“If I have to read another essay about a beloved grandma who died, I don’t know what I’ll do!” one of my college writing professors once exclaimed.
My grandma just died. I hope my professor will forgive me.
I understand my professor’s exasperation. I routinely read Facebook posts linking grandmothers’ obituaries and used to grade papers and projects about students’ grandpas that had passed away. I greet the news of each death with a glazed indifference. People die, and grandparents seem particularly prone. By now, the mourning seems cliché.
Now that my grandma has died, though, I feel almost embarrassed when people comfort me. I find myself dodging and deflecting each earnest, brow-furrowed condolence with chipper sound bytes: “It was a mercy at this point.” “It was a long time coming.” “I actually had a great time with my family. It was so fun to see my cousins from out of town!” I refuse to play into the cliché.
But clichés can only exist as amalgam, and Nana is the first foundational person in my life that I’ve ever lost. Within me, the experience exists in isolation.
I know my memories are old if they’re from my family’s former house on Calvin street, where I lived until I was five. One of my very first memories is of Nana chasing me around the dining room table in the house on Calvin street. Sun poured through the windows, pooling on the wood flooring, washing it to a sandy white. Nana was informing me that the next year I would go to school—zip up my backpack, board a big school bus, and ride off into the sunrise. I protested loudly and pattered to the side of the dining room table opposite her. I informed her that I would not go to school; I simply would not leave her!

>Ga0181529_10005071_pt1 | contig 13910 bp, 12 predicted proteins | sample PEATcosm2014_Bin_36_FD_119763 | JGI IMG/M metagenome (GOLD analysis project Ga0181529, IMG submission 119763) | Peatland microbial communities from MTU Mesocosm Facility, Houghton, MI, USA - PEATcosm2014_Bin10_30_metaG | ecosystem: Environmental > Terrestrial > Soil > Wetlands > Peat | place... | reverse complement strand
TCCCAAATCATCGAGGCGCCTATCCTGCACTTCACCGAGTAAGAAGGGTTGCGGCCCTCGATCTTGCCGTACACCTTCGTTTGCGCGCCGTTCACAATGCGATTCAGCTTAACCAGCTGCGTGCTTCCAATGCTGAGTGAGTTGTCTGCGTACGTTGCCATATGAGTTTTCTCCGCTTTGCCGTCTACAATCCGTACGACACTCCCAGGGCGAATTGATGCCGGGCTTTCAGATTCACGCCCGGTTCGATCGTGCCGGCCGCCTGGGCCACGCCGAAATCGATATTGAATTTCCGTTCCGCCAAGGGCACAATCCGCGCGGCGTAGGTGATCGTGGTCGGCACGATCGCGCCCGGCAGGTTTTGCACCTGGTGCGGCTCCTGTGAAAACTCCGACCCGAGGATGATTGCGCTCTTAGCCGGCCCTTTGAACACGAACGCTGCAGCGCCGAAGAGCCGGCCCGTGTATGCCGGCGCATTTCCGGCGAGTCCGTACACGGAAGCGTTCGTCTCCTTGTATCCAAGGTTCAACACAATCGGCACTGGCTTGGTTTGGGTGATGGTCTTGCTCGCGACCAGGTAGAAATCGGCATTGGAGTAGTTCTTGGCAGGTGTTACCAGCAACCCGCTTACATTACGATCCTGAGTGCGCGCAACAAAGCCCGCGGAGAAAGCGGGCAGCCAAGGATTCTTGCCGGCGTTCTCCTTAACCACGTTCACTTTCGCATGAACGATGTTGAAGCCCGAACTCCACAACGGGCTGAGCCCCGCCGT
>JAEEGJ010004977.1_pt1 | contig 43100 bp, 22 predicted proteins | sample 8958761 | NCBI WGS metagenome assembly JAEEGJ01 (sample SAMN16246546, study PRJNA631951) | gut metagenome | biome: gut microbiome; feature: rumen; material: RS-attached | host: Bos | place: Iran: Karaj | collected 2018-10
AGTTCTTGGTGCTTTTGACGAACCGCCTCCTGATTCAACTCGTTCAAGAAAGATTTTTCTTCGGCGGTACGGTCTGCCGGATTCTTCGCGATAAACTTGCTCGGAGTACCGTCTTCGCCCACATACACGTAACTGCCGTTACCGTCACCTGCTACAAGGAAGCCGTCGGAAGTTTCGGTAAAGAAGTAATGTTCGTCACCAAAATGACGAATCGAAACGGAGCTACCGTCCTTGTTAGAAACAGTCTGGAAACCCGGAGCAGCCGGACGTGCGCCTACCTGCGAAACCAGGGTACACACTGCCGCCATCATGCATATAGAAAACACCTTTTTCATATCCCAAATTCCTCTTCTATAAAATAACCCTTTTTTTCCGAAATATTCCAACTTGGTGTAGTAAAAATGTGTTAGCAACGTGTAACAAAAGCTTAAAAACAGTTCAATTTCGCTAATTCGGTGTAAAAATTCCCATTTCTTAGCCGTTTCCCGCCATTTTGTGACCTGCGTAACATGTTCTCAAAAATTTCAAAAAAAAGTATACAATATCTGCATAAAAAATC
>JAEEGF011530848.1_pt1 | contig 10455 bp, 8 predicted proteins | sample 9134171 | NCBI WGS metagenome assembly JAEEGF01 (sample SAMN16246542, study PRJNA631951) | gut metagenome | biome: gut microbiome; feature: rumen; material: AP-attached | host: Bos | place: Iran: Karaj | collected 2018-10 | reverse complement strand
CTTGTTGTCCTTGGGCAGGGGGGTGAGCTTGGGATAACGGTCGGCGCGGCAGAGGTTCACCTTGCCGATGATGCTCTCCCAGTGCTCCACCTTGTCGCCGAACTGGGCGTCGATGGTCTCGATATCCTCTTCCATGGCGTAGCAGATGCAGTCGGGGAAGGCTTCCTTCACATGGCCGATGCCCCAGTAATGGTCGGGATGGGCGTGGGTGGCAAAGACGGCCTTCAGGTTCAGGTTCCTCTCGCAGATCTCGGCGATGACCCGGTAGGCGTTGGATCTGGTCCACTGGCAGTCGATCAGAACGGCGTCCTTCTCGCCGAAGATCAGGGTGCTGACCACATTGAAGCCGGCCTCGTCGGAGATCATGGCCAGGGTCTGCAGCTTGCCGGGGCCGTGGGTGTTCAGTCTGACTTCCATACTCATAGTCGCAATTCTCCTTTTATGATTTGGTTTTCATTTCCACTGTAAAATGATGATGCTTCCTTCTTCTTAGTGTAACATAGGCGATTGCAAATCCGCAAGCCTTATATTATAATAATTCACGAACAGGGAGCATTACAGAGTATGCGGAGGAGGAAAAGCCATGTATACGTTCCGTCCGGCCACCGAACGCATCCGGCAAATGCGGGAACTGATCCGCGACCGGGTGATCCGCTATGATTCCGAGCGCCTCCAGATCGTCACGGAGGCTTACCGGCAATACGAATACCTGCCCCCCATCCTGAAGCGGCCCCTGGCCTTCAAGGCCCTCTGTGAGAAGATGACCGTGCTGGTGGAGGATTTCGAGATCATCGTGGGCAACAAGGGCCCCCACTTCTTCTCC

My last memory of Nana was in her room on the dementia floor of Raybrook Manor. Sun trickled in trickled in through the window, bathing her in light, spinning her hair to silver. She slept. Her breaths caught in the back of her throat. I sang to her from the gray Psalter hymnal then threw in “Fly Me to the Moon” by Frank Sinatra. Lullabies. My voice faltered under the weight of emotion, and the words caught in the back of my throat. I did not want her to leave me.
I had never grappled with the question before: How do you say goodbye to someone forever? How do you turn your back on her remaining moments and walk out the door while her breath catches in the back of her throat? How do you accelerate onto the rattling highway and watch the city where she will die shrink in the mirror? Why do I wave the condolences away? Why do I make her death a cliché?
I was halfway to Chicago when I got the call. I turned the car around. My parents and sister had made it to her room with only three breaths to spare. Is it bad that I wanted to see someone die?
At the visitation the picture that made me cry was black and white, torn from an old album, thick, cream-colored paper still clinging to the corners. It was Nana as a baby, saucer-eyed and smiling. Her tiny feet dangled from the hem of her dainty white dress. She looked like an ornament to hang on a tree. Why had no one ever told me that Nana had been a baby?